The squash, on the other hand, did not fair so well.  Perhaps it was too much shade from the stalks being close, the tree on the edge of the garden that created more shade than I realized, or the devastating squash bugs. I did get some gourds from that "mystery" spot, and a few small squash from the southern edge of the plot.  

3 Sisters Garden during growing.

I love trying something new in my garden each year.  This was an incredible project and one I look forward to doing again.  I have decided that flint corn will be something incorporated into my garden spaces on a regular basis for decorations, gifting and fresh popcorn.  

I have mason jars of "seeds" from this crop, corn kernels and dried beans, saved to plant next time which is another lesson from our past - self-reliance.

I hope I have inspired you to try the "3 Sisters Garden" or, at the least, to simply try and experiment with something new.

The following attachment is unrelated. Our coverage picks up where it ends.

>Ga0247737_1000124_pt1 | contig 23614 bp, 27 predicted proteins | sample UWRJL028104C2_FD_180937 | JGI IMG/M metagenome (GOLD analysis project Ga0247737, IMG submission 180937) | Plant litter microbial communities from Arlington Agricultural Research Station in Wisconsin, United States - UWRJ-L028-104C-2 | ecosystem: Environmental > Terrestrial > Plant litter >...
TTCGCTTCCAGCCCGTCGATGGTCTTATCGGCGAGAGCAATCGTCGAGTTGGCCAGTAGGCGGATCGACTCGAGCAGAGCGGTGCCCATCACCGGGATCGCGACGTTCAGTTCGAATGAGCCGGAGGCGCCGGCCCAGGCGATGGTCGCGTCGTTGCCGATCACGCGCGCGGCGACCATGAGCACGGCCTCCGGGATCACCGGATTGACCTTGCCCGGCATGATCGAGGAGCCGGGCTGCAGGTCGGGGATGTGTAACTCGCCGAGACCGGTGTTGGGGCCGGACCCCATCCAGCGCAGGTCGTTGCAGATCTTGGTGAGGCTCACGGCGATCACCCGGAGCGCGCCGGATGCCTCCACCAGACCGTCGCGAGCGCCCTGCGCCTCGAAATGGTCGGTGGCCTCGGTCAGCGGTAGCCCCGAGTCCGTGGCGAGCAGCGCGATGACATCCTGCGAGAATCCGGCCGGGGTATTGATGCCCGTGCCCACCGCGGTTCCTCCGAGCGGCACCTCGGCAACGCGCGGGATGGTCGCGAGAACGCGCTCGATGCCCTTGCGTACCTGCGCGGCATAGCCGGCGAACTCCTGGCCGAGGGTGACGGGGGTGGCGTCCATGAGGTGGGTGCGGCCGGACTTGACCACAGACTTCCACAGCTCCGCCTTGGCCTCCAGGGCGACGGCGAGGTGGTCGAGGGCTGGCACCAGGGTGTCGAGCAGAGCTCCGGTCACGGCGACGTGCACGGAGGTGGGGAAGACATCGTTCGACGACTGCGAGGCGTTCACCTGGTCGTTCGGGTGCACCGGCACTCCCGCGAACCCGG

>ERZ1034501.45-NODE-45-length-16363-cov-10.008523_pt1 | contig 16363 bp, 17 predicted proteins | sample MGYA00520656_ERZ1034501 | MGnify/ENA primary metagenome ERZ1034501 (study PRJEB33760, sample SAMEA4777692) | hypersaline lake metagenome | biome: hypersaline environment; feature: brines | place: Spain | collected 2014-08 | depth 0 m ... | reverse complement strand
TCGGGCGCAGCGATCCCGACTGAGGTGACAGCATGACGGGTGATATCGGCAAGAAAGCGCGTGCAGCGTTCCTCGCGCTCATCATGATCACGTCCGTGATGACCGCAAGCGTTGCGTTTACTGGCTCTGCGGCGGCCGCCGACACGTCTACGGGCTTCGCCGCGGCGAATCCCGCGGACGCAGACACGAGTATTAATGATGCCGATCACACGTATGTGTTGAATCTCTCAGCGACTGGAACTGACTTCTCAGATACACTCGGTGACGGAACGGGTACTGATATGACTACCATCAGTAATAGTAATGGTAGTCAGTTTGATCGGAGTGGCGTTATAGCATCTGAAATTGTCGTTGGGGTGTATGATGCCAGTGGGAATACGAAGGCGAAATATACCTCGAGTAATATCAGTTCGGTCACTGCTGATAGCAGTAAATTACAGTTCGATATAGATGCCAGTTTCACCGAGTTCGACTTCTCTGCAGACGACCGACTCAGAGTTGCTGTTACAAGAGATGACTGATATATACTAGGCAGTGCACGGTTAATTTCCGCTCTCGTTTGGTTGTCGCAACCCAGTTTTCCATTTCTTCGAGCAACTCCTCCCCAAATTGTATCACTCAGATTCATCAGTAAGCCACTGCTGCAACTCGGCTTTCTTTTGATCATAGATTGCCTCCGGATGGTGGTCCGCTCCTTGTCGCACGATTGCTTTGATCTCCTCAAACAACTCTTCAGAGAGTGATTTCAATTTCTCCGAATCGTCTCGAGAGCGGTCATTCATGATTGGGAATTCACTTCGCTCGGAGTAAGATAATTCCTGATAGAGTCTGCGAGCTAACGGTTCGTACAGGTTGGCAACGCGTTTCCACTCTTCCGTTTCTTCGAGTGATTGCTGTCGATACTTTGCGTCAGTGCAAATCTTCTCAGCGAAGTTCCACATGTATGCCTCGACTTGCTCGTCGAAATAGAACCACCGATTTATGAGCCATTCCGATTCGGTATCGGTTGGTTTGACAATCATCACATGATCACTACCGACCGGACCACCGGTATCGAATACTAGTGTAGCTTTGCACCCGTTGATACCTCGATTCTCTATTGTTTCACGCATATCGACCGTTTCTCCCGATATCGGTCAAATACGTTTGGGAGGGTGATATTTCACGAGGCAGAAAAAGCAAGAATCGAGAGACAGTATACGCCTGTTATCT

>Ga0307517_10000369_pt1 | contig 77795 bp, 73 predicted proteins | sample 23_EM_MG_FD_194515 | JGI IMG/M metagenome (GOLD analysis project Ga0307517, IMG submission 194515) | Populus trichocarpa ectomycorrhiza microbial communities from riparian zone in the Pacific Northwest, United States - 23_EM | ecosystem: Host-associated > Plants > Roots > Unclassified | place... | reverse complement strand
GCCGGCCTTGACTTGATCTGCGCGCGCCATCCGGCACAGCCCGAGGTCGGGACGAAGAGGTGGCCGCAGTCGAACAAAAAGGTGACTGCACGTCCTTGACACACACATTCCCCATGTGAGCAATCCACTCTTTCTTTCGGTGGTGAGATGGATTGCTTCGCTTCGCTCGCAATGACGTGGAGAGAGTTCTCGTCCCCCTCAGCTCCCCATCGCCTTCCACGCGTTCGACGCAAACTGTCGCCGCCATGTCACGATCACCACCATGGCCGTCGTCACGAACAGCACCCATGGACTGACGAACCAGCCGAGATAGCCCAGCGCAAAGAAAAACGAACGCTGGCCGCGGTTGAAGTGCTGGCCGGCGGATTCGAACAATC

Friday, July 3, 2015

3 Sisters Garden Planting

This was the year I decided to delve into a little "history gardening". 

In my yard, each new garden season brings with it some type of new project or planting experiment. I have long been intrigued by the Native American, and subsequently early colonist's, planting of the "3 Sisters" -corn, pole beans, and squash.  

The contents: "Indian" Corn, Pole Beans, Winter Squash

I wanted a dried corn that I can use. I purchased an heirloom corn, Cherokee Long Ear Popcorn, which will be ornamental, can be used for popping, or ground for corn flour. Since I bake my own bread, this was a plus. For beans, I chose three pole beans I had prior experience with: Rattlesnake, purple, and yellow Kentucky Wonder.  I personally use each of these as a fresh eating bean, but you can allow for them to dry on the vine for use as a dried bean. Last, for the squash, I chose several winter squash varieties for long term storage: Acorn, spaghetti, Long Island Cheese, Delicata, longneck, butternut, and one hybrid, Sugar Dumpling.

The Planting: